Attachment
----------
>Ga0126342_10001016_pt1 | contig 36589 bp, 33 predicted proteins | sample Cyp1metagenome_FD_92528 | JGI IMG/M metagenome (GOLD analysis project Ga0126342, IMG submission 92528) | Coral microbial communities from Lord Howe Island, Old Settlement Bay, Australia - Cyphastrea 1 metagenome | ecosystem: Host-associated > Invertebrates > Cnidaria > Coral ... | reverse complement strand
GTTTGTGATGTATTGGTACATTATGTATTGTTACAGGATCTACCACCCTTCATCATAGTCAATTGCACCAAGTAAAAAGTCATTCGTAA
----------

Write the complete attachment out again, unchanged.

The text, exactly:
>Ga0126342_10001016_pt1 | contig 36589 bp, 33 predicted proteins | sample Cyp1metagenome_FD_92528 | JGI IMG/M metagenome (GOLD analysis project Ga0126342, IMG submission 92528) | Coral microbial communities from Lord Howe Island, Old Settlement Bay, Australia - Cyphastrea 1 metagenome | ecosystem: Host-associated > Invertebrates > Cnidaria > Coral ... | reverse complement strand
GTTTGTGATGTATTGGTACATTATGTATTGTTACAGGATCTACCACCCTTCATCATAGTCAATTGCACCAAGTAAAAAGTCATTCGTAA